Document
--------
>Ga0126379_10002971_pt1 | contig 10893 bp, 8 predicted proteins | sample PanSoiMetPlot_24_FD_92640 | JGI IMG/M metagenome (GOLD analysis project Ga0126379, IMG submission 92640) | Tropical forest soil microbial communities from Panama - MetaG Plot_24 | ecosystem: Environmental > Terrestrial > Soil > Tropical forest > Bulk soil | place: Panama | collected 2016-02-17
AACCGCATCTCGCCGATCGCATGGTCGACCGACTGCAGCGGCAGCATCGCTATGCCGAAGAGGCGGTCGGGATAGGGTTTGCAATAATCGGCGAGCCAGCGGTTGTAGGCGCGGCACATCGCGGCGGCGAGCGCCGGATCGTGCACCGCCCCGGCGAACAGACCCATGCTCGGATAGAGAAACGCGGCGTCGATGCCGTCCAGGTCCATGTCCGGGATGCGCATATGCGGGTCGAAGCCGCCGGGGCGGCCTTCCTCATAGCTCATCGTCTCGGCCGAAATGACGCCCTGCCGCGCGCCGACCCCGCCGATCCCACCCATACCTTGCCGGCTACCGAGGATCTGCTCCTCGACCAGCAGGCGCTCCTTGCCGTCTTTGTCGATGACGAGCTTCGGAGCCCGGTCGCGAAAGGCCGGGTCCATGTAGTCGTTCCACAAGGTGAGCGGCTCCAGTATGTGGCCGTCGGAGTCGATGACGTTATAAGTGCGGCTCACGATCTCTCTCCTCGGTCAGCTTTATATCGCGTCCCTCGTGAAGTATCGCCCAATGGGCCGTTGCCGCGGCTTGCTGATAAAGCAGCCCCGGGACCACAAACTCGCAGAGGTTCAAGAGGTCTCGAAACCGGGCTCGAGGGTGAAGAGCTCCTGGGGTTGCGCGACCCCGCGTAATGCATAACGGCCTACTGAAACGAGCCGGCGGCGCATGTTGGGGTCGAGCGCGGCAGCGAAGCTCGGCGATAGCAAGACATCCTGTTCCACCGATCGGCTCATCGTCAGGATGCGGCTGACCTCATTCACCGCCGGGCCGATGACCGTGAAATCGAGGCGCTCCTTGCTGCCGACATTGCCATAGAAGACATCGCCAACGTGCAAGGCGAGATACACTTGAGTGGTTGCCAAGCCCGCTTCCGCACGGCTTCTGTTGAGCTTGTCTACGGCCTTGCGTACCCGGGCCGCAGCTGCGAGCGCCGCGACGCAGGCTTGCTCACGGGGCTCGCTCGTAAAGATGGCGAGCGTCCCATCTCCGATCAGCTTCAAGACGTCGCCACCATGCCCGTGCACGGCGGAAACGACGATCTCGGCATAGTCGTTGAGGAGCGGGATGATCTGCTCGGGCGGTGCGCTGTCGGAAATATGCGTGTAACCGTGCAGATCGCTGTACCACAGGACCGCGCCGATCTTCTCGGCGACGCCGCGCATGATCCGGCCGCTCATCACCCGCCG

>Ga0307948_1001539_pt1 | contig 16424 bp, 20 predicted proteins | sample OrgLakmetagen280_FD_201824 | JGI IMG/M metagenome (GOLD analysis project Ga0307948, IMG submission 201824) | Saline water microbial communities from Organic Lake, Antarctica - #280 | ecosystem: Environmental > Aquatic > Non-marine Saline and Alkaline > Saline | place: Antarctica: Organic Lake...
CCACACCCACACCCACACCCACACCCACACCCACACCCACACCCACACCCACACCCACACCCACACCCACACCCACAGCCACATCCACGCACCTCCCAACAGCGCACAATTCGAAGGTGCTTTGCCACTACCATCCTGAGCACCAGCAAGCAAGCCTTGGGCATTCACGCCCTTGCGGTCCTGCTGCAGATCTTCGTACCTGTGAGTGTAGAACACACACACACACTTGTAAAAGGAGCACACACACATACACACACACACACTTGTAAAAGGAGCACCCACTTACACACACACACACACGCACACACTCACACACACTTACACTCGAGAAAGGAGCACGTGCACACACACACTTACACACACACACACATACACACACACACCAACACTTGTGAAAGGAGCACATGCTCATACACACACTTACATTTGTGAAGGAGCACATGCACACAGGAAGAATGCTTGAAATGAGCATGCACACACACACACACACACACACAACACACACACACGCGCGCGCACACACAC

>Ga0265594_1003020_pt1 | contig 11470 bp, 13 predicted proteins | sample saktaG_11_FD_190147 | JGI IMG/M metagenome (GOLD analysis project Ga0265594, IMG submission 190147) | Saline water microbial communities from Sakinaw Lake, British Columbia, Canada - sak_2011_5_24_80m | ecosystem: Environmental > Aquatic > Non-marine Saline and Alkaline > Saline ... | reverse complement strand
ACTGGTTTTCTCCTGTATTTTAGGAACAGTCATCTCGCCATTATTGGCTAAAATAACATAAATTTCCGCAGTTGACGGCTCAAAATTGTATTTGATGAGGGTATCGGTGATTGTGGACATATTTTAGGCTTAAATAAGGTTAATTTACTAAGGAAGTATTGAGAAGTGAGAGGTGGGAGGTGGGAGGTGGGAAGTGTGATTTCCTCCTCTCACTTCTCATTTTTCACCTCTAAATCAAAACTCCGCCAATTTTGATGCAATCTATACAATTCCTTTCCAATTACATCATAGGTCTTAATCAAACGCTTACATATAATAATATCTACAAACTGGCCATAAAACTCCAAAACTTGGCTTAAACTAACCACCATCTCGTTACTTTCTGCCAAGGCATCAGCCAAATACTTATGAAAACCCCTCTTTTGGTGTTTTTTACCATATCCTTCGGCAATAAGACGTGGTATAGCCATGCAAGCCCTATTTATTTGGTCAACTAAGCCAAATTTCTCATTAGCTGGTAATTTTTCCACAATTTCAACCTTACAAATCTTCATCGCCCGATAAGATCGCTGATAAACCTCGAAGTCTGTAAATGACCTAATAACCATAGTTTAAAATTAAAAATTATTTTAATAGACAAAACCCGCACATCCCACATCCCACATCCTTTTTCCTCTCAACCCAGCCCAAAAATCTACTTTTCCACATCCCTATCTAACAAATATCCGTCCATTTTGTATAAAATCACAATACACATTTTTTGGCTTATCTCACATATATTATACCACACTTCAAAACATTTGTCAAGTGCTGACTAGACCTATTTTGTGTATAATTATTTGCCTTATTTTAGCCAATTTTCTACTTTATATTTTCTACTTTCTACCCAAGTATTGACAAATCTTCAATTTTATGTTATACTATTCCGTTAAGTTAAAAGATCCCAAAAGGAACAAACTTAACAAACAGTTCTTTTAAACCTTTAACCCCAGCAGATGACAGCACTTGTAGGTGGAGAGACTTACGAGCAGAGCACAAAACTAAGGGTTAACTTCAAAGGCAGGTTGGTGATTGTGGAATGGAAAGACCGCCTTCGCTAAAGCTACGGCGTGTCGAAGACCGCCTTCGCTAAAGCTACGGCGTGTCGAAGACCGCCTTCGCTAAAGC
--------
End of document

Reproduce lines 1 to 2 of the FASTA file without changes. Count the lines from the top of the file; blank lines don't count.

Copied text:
>Ga0126379_10002971_pt1 | contig 10893 bp, 8 predicted proteins | sample PanSoiMetPlot_24_FD_92640 | JGI IMG/M metagenome (GOLD analysis project Ga0126379, IMG submission 92640) | Tropical forest soil microbial communities from Panama - MetaG Plot_24 | ecosystem: Environmental > Terrestrial > Soil > Tropical forest > Bulk soil | place: Panama | collected 2016-02-17
AACCGCATCTCGCCGATCGCATGGTCGACCGACTGCAGCGGCAGCATCGCTATGCCGAAGAGGCGGTCGGGATAGGGTTTGCAATAATCGGCGAGCCAGCGGTTGTAGGCGCGGCACATCGCGGCGGCGAGCGCCGGATCGTGCACCGCCCCGGCGAACAGACCCATGCTCGGATAGAGAAACGCGGCGTCGATGCCGTCCAGGTCCATGTCCGGGATGCGCATATGCGGGTCGAAGCCGCCGGGGCGGCCTTCCTCATAGCTCATCGTCTCGGCCGAAATGACGCCCTGCCGCGCGCCGACCCCGCCGATCCCACCCATACCTTGCCGGCTACCGAGGATCTGCTCCTCGACCAGCAGGCGCTCCTTGCCGTCTTTGTCGATGACGAGCTTCGGAGCCCGGTCGCGAAAGGCCGGGTCCATGTAGTCGTTCCACAAGGTGAGCGGCTCCAGTATGTGGCCGTCGGAGTCGATGACGTTATAAGTGCGGCTCACGATCTCTCTCCTCGGTCAGCTTTATATCGCGTCCCTCGTGAAGTATCGCCCAATGGGCCGTTGCCGCGGCTTGCTGATAAAGCAGCCCCGGGACCACAAACTCGCAGAGGTTCAAGAGGTCTCGAAACCGGGCTCGAGGGTGAAGAGCTCCTGGGGTTGCGCGACCCCGCGTAATGCATAACGGCCTACTGAAACGAGCCGGCGGCGCATGTTGGGGTCGAGCGCGGCAGCGAAGCTCGGCGATAGCAAGACATCCTGTTCCACCGATCGGCTCATCGTCAGGATGCGGCTGACCTCATTCACCGCCGGGCCGATGACCGTGAAATCGAGGCGCTCCTTGCTGCCGACATTGCCATAGAAGACATCGCCAACGTGCAAGGCGAGATACACTTGAGTGGTTGCCAAGCCCGCTTCCGCACGGCTTCTGTTGAGCTTGTCTACGGCCTTGCGTACCCGGGCCGCAGCTGCGAGCGCCGCGACGCAGGCTTGCTCACGGGGCTCGCTCGTAAAGATGGCGAGCGTCCCATCTCCGATCAGCTTCAAGACGTCGCCACCATGCCCGTGCACGGCGGAAACGACGATCTCGGCATAGTCGTTGAGGAGCGGGATGATCTGCTCGGGCGGTGCGCTGTCGGAAATATGCGTGTAACCGTGCAGATCGCTGTACCACAGGACCGCGCCGATCTTCTCGGCGACGCCGCGCATGATCCGGCCGCTCATCACCCGCCG